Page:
Stock Markets Rally as Gold and Oil Stutter
After consecutive sessions of oil and gold rising and stocks sliding, yesterday bucked the trend.
After soaring past $2,000 an ounce on Tuesday, spot gold looked set to break its all-time high of $2,072.50, which was set in August 2020. However, yesterday, the precious metal retreated back below $2,000, ending the session 2.8% lower and wiping out all of Tuesday’s gains in the process.
We saw a similar situation with crude oil. After several days of gains, where it looked like both Brent and WTI crude were destined to record new all-time highs, both dropped sharply.
WTI crude ended the session almost 12% lower, whilst Brent closed 13% lower, in oil’s biggest single-day plunge since the early days of the pandemic in 2020. Both benchmarks have managed to recover some of their losses this morning.
This slump in oil prices came as concerns regarding restricted supply were eased by various factors.
Prices dropped sharply yesterday after the United Arab Emirates’ (UAE) ambassador to Washington yesterday said that his country would be encouraging OPEC (of which they are a member) to consider raising oil output. However, following these comments, the UAE energy minister took to Twitter to reconfirm the country’s commitment to the existing agreement amongst OPEC+ members.
These comments followed news that the US were moving to ease sanctions on Venezuelan oil and were closer to reaching an agreement with Iran over reviving the nuclear deal, both of which could result in more oil supply for the global market.
As oil and gold prices cooled, stock markets rallied across Europe and North America. In the US, financial and tech shares soared to lead the main Wall Street indices higher. The Dow Jones, S&P 500 and Nasdaq Composite gained 2%, 2.57% and 3.59% respectively.
Spiralling energy prices combined with the anticipation that the Federal Reserve will hike interest rates next week in an attempt to rein in high inflation have sparked fears of a prolonged economic downturn.
Therefore, the news of a potential increase in oil supply helped ease investor concern, as lower energy costs will lower input costs for companies and, hopefully, boost consumer sentiment.
Two industries which reacted particularly well to yesterday’s oil price slump were banking and airlines.
Banks’ profits are positively correlated with the overall health of the economy and so share prices had come under pressure in recent sessions on fears of an economic downturn.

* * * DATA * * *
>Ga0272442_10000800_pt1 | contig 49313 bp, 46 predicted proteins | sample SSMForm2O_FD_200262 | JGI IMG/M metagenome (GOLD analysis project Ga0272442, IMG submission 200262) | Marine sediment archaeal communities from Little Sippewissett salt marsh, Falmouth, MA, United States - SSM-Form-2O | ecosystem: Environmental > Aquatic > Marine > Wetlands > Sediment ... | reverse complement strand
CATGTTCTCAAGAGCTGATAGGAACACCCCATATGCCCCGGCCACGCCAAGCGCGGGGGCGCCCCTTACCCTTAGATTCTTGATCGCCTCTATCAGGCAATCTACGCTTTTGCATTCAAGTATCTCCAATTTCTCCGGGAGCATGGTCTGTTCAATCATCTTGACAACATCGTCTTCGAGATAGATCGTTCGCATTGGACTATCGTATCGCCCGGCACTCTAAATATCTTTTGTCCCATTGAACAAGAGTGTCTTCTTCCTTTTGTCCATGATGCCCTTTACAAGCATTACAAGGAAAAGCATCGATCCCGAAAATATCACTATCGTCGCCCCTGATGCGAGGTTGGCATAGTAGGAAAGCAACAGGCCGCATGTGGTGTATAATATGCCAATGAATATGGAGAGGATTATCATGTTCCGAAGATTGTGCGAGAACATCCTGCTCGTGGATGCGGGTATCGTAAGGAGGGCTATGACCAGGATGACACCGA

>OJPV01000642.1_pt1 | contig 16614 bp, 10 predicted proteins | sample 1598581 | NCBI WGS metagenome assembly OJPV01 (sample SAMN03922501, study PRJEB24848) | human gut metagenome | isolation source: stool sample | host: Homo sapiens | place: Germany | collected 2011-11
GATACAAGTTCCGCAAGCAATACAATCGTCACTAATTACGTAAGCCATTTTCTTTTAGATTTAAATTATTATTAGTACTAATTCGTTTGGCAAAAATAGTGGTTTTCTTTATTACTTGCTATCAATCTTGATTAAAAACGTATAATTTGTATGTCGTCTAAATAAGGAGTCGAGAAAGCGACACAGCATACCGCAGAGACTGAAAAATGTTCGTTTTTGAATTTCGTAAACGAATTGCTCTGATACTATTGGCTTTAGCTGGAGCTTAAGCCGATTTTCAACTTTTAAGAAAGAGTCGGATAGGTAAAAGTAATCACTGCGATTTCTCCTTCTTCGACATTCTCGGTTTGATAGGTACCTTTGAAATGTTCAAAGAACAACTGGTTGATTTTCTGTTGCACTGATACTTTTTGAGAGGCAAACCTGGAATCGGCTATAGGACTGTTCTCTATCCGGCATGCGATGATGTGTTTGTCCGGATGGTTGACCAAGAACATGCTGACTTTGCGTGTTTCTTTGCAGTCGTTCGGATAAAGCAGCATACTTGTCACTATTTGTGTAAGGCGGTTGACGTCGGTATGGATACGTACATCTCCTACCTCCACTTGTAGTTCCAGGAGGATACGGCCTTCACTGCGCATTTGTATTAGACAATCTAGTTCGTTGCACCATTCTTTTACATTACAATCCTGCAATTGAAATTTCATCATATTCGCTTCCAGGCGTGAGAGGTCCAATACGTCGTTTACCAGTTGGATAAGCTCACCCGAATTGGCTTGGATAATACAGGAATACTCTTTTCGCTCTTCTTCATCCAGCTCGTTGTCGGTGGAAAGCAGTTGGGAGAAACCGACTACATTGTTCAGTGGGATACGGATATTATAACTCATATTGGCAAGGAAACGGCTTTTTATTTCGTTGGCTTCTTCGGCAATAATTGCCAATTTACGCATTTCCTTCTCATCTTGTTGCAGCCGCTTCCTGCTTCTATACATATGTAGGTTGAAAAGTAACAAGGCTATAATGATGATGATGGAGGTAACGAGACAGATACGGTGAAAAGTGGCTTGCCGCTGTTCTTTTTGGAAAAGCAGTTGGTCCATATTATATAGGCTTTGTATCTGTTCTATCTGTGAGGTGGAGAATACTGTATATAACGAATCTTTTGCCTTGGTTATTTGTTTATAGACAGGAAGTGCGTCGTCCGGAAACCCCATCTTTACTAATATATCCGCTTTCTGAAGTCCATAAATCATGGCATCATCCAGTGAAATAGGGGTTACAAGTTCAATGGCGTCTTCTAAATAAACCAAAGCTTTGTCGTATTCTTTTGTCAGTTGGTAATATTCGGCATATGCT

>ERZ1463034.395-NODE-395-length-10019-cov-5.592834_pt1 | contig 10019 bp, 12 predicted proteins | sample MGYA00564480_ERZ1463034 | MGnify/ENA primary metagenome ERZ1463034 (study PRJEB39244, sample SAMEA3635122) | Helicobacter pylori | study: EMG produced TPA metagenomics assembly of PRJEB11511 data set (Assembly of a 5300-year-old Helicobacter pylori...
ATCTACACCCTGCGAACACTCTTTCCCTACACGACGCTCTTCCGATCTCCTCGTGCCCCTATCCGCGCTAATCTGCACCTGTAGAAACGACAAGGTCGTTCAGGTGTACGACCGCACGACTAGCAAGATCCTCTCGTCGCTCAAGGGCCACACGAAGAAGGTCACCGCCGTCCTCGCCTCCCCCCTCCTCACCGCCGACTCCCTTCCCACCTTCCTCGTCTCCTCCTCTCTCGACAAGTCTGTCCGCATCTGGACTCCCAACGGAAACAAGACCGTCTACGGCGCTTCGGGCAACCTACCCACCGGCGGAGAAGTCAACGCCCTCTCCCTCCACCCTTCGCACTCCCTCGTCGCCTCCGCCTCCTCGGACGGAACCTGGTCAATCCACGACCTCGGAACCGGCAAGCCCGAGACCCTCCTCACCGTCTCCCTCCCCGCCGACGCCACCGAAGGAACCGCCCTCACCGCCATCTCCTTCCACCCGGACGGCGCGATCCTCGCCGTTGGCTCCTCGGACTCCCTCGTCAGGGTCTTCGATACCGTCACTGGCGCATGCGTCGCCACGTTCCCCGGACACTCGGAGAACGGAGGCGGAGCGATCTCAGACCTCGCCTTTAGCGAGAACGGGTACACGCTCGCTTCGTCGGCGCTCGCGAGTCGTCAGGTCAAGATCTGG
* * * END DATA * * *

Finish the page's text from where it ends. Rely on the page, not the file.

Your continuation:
For example, prior to yesterday’s session, since the start of February, Bank of America share price had fallen by 16.4%. Yesterday, however, Bank of America closed the session with a gain of 6.35% with other big name banks recording similar gains.
Likewise, rising oil prices had caused airlines to suffer in the stock markets recently, as fuel costs account for around 30% of an airline’s operating costs.
The drop in oil prices was, therefore, well received by investors and airline stocks received a boost in the market. Amongst the best performers in the airline industry yesterday was United Airlines, whose share price surged 8.27% and continued to rise in after-hours trading.
Investors will want to keep an eye on oil prices in the coming days, weeks and months, as they will continue to have an impact on the financial markets and the situation is constantly changing.
Today, the European Central Bank (ECB) will announce the outcome of its most recent policy meeting and, whilst interest rates are expected to remain unchanged, investors will be looking for any signs of how current geopolitical issues will affect monetary policy.
Furthermore, ahead of the Fed’s own policy meeting next week, the latest US Consumer Price Index (CPI) figures are scheduled to be released this afternoon. Whilst these figures won’t show the full impact of the recent rise in oil prices, investors will be watching closely.
If inflation is reported higher than expected, then the Fed may be forced to consider a higher rate rise than the 25 basis points currently expected.
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